England’s coach Gareth Southgate has shared a piece of his mind on World Cup holders’ Germany’s surprise exit at the group stage.Germany has been eliminated from the 2018 World Cup by South Korea and Southgate has used them as an example of the folly of looking ahead to potential future routes deeper into the competition instead of taking care of immediate priorities.“You just can’t take anything for granted,” he said according to BBC.“The margins are so fine within the matches. We were watching Argentina play Nigeria and then Portugal and Spain the night before and one decision at one end of the pitch and another decision within two minutes and the situation in the group changed completely.Crouch: Liverpool could beat Man United to Jadon Sancho Andrew Smyth – September 14, 2019 Peter Crouch wouldn’t be surprised to see Jadon Sancho end up at Liverpool one day instead of his long-term pursuers Manchester United.“This is what is brilliant about tournaments. You don’t know what will happen. Everyone was saying we had seen great matches but all the top teams would get through – now Germany are out and they haven’t.“This is what attracts everyone to World Cups and European Championships. The thrill to be part of it is fantastic.”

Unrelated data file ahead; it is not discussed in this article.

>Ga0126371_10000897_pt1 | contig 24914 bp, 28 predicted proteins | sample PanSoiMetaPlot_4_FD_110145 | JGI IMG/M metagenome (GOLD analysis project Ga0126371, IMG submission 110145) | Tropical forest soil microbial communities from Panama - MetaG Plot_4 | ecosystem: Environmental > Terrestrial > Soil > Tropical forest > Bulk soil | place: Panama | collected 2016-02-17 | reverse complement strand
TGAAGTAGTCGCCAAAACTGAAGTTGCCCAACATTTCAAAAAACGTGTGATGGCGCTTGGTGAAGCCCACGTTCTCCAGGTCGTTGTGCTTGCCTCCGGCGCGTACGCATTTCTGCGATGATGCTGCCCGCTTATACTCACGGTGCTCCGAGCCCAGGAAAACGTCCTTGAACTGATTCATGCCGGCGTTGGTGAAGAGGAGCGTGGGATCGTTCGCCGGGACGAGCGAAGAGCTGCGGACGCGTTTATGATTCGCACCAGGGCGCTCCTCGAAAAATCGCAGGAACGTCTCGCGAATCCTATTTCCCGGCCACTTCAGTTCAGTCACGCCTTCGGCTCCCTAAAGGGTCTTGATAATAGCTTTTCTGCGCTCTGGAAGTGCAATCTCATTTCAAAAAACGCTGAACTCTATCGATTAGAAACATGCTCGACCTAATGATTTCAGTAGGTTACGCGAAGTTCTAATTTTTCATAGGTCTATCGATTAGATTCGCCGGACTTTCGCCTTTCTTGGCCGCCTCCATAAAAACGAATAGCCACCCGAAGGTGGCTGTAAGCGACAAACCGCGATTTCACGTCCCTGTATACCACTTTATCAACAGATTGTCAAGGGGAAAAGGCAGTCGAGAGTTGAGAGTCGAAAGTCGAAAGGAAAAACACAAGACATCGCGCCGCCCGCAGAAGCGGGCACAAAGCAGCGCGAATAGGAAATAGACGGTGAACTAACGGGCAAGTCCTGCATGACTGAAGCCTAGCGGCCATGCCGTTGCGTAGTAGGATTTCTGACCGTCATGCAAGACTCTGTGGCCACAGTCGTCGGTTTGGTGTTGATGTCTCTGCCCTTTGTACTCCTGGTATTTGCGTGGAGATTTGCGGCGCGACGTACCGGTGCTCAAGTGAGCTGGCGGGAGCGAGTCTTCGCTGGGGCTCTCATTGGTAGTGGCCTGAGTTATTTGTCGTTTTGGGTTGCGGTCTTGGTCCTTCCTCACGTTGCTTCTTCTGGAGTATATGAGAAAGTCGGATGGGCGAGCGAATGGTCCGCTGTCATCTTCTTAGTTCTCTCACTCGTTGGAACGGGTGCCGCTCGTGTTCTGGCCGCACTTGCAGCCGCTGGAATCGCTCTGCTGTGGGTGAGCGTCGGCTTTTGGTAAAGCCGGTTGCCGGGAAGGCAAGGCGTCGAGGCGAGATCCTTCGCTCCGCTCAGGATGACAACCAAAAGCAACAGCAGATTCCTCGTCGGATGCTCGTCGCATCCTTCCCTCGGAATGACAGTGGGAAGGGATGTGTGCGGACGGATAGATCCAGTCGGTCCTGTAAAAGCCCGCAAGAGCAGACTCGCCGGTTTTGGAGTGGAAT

Joao Cancelo has hailed Cristiano Ronaldo’s “winning mentality” after the Portuguese superstar’s sensational switch to Juventus.New team-mate Joao Cancelo says Cristiano Ronaldo is the perfect fit for the Juventus winning machine and hailed his winning mentality after Ronaldo’s switchThe Portugues international star Ronaldo signed his €100million move to the Serie A champions two days ago, bringing an end to his successful nine-season at Real Madrid.While speaking at his official unveiling on Thursday, Cancelo said as quoted by FourFourTwo:“It’s an enormous pleasure for me and all footballers to play with a great champion like Cristiano Ronaldo.Fiorentina owner: “Ribery played better than Ronaldo!” Andrew Smyth – September 14, 2019 Fiorentina owner Rocco Commisso was left gushing over Franck Ribery’s performance against Juventus, which he rates above that of even Cristiano Ronaldo’s.“I’m sure he’s going to raise the overall quality of the team and he’ll help us to keep winning.“He has a winning mentality and has won a lot in his career. At the same time, Juventus have claimed seven straight Scudetto titles, so I hope they will make a perfect match.”Having become Los Blancos’ all-time top scorer, Ronaldo is still a four-time Champions League winner with the team he joined from Manchester United in 2009.Cancelo was part of the under-21 squad that competed in the 2015 European Championships. He replaced left-back Raphaël Guerreiro midway through the second half of the 5–0 semi-final win against Germany for his only appearance of the tournament, in a final runner-up finish to Sweden.